Written by: NgatiPorou.com
21 Sep 2014

Cyclone Bola struck the Tai Rawhiti region in March 1988 leaving a trail of tears and destruction, and lessons for the future.

The Cyclone

Cyclone Bola was one of the most devastating events to impact on Ngati Porou in living memory. The cyclone struck the country in March 1988, slowing as it moved over the Tai Rawhiti region resulting in over three days of torrential rain. Rainfall was huge, with the heaviest falls inland from Uawa where over 900 millimetres of rain – almost one year’s worth - fell in 72 hours.

The ensuing floods overwhelmed river stopbanks, damaged houses, swept away bridges and sections of roads. In Ngati Porou there were mass evacuations, and Rahui Marae in Tikitiki had to care for 60 people for several days. Sadly in Uawa, Ruth Maurirere and her neighbours Nancy Carroll and Harry Sutherland drowned as their car was swept away in the torrent.

The flooding had a devastating effect on farming in the East Coast region. Fencing was destroyed and livestock drowned, with infrastructure such as roading and livestock yards either covered in silt or simply washed away. The historic Tokomaru Bay pub (pictured) was destroyed, washed away by rocks and mud.

The Impact

The impact of Bola was particularly damaging for two reasons. Firstly clearing of the land and unsustainable farming practices over the past century meant that the flooding was particularly damaging in terms of erosion. Forests and bush that would have limited the damage was gone and so the impact on the land was simply devastating.

The cyclone also hit communities that were economically challenged. The impact of the economic deregulation of the mid-1980s had proven destructive on communities that were struggling in the wake of decades of urbanisation and underinvestment. Communities in the Ngati Porou rohe were suffering from high unemployment and benefit dependency, and farming operations were often marginal due to the sudden withdrawal of government financial support. Cyclone Bola and the associated destruction of property and infrastructure therefore made for ‘a perfect socio-economic storm‘ by the end of the 1980‘s, and recovery took much longer as a result.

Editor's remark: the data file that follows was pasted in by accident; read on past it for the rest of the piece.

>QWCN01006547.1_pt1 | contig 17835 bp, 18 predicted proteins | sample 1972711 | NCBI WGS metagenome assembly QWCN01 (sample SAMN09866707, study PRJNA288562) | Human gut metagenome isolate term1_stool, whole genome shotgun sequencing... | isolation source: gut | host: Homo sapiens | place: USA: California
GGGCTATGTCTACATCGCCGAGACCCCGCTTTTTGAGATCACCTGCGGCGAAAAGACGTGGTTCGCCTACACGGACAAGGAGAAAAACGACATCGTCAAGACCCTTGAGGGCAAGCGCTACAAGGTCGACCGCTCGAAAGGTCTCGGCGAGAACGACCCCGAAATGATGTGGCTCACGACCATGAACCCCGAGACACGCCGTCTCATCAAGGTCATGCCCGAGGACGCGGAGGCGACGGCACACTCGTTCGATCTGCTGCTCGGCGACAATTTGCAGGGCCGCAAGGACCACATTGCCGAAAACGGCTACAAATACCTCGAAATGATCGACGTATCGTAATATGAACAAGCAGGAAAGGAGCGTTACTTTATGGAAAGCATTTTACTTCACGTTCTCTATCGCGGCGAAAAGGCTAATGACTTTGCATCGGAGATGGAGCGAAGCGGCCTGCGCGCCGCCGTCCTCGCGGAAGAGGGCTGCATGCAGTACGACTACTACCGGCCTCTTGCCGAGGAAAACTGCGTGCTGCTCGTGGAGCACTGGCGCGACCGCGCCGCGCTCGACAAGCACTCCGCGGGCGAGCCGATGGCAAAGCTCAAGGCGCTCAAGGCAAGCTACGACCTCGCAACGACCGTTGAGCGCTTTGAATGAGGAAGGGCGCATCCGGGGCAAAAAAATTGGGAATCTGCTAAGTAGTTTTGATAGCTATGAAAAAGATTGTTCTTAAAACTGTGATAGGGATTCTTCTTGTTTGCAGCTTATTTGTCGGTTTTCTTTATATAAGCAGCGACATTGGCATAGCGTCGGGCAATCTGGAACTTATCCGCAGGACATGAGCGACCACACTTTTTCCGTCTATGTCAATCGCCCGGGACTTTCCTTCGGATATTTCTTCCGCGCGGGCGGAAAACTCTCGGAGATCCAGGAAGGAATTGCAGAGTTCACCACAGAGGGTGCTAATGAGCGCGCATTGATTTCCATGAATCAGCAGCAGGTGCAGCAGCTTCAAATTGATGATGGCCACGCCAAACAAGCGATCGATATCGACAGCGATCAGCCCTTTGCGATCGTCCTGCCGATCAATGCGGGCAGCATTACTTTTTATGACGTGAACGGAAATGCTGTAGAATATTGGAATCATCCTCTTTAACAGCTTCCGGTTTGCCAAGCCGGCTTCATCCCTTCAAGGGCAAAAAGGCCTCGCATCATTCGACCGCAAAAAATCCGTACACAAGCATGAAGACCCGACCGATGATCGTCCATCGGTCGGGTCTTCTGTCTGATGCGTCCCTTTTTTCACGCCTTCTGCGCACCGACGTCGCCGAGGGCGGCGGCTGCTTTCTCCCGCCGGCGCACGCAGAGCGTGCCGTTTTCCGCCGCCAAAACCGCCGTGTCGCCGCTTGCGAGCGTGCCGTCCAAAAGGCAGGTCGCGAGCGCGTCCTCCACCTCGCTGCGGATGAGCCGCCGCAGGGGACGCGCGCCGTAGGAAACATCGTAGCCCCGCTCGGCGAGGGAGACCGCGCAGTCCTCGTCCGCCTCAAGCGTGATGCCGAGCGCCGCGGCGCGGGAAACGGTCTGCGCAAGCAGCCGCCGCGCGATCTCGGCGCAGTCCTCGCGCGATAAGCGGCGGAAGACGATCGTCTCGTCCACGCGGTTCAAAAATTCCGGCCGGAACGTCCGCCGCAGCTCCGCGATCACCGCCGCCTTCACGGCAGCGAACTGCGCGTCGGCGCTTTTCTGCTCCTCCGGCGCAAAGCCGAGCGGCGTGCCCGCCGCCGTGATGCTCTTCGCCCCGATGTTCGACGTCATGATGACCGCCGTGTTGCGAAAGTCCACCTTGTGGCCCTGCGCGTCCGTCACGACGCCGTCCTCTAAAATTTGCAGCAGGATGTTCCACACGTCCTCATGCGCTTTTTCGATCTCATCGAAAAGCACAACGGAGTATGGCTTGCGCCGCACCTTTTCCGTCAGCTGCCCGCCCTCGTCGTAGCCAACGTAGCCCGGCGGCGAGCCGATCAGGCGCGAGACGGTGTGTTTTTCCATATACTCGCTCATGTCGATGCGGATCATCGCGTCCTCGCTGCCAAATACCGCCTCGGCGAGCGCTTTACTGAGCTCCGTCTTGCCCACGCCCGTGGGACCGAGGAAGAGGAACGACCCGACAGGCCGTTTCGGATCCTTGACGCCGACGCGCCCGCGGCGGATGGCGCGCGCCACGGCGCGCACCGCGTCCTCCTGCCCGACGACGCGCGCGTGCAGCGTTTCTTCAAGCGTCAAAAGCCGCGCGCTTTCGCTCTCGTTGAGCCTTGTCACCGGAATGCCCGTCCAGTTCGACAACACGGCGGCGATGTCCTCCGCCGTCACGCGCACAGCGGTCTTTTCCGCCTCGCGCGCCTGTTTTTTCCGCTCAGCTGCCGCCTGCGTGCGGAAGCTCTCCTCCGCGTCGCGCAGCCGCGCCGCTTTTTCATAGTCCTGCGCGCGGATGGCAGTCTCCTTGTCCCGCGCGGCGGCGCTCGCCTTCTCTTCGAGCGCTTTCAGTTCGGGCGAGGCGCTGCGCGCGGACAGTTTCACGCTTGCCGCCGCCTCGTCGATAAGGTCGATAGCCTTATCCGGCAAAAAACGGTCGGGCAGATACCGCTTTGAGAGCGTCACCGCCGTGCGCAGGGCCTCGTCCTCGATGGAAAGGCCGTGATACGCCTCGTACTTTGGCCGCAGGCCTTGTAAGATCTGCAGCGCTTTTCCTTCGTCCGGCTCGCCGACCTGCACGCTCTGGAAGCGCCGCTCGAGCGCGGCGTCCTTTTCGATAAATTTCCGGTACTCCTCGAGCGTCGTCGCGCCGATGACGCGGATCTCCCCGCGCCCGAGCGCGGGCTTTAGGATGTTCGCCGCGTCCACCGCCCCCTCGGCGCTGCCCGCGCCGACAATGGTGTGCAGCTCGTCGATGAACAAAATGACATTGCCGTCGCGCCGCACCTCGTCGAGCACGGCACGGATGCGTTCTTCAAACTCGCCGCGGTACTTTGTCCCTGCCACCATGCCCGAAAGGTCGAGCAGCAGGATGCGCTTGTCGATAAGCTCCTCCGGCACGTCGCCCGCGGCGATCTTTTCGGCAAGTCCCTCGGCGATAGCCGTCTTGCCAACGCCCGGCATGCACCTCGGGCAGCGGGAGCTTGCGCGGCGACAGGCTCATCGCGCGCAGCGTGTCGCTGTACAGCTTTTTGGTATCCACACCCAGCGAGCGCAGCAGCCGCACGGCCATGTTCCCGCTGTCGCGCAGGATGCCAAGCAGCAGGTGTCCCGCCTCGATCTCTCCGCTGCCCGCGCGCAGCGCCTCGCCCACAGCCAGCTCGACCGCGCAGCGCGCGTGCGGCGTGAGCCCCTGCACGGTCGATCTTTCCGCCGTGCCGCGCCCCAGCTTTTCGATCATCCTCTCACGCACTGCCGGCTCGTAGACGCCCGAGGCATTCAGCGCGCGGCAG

The Aftermath

At first the Cyclone response was "business as usual", with the District Council and central government talking to Pākeha dominated groups such as federated famers and large agricultural businesses. However this time was different. Te Runanga o Ngati Porou had been legally established only the year before and quickly began to provide a Ngati Porou voice regarding the clean-up efforts, working closely with the Department of Maori Affairs.

This was an important development. The time had come for the people affected by the disaster to have a say in the clean-up and long-term prevention. Ngati Porou leadership began to meet with the government and council, concerned about the impact amongst their own whanau. These concerns included this possibly being the last straw in driving more whanau away from the rohe.

Due to their lobbying the Runanga was accredited as an employer under the Disaster Recovery Employment Scheme. Ten workers in the Waiapu alone and 50 overall were funded for eight weeks clean-up work. Although this had been a tragedy for the area, the ability of the iwi to assert its own rangatiratanga made the impact less painful, even if in a small way.

The Legacy

The devastation of the flooding and the economic impact continued to be felt for many years after. Rangitukia Station for example - only recently handed back by the Department of Māori Affairs in a barely marginal state - had its infrastructure destroyed and has still not really recovered almost a quarter of a century later.

The cyclone hastened the damaging effects of long-term erosion on the landscape. The damage to the Waiapu River alone was immense, and is part of the 100-year accord with government to remedy. More super storms like Bola are certainly coming, and climate change is likely to increase their frequency.  The challenge is to learn from Cyclone Bola, to learn how we as a people and our environment can be more resilient, and weather future storms together.

This story is part of the Kaitieki/Environment theme. Read more here...


Tukuna mai o whakaaro